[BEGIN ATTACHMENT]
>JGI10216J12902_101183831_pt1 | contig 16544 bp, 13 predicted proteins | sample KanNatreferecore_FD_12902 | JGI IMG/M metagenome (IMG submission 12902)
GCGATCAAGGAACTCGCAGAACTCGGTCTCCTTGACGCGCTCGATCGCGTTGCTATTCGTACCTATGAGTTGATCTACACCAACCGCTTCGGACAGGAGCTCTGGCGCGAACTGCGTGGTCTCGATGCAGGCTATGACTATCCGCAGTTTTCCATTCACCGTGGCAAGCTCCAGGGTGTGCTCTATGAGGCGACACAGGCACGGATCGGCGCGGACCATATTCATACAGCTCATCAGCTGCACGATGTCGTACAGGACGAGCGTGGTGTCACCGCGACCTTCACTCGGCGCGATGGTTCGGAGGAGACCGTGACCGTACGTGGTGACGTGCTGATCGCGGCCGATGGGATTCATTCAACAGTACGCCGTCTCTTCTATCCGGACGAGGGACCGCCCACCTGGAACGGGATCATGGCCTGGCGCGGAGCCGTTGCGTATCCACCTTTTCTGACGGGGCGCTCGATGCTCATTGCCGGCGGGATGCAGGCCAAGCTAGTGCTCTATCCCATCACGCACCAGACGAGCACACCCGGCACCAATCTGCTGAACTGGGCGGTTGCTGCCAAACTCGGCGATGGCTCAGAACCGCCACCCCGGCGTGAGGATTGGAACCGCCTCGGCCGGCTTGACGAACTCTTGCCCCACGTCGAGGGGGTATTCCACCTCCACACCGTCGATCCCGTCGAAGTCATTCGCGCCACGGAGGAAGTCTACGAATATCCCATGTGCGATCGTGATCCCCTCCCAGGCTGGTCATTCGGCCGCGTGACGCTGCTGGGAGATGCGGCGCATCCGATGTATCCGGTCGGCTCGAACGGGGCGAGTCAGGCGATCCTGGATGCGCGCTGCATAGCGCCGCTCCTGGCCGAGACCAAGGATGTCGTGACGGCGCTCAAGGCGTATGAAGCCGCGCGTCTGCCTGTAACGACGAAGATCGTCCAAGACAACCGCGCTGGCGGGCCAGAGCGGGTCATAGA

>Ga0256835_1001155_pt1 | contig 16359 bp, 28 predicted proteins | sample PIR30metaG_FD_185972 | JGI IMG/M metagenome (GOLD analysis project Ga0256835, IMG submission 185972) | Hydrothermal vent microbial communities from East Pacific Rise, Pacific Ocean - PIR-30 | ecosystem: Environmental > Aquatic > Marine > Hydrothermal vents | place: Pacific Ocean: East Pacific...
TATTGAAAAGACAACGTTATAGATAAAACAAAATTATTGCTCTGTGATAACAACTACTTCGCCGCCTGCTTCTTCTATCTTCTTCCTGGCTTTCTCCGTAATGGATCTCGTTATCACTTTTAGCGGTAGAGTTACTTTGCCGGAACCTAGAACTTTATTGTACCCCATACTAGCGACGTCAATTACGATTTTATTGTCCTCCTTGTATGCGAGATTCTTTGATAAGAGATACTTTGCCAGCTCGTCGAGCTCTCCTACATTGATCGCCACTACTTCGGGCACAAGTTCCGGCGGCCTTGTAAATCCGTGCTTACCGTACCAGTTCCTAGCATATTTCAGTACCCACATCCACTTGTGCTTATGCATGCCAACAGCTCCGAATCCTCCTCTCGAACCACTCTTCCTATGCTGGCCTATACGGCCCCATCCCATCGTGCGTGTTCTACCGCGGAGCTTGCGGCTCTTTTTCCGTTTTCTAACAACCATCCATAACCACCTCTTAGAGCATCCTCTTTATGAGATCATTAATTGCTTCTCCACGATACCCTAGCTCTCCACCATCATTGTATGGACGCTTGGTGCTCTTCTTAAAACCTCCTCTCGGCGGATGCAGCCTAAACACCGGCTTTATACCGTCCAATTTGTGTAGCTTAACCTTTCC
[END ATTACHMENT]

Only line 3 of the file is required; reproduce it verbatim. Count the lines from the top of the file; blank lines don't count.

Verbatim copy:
>Ga0256835_1001155_pt1 | contig 16359 bp, 28 predicted proteins | sample PIR30metaG_FD_185972 | JGI IMG/M metagenome (GOLD analysis project Ga0256835, IMG submission 185972) | Hydrothermal vent microbial communities from East Pacific Rise, Pacific Ocean - PIR-30 | ecosystem: Environmental > Aquatic > Marine > Hydrothermal vents | place: Pacific Ocean: East Pacific...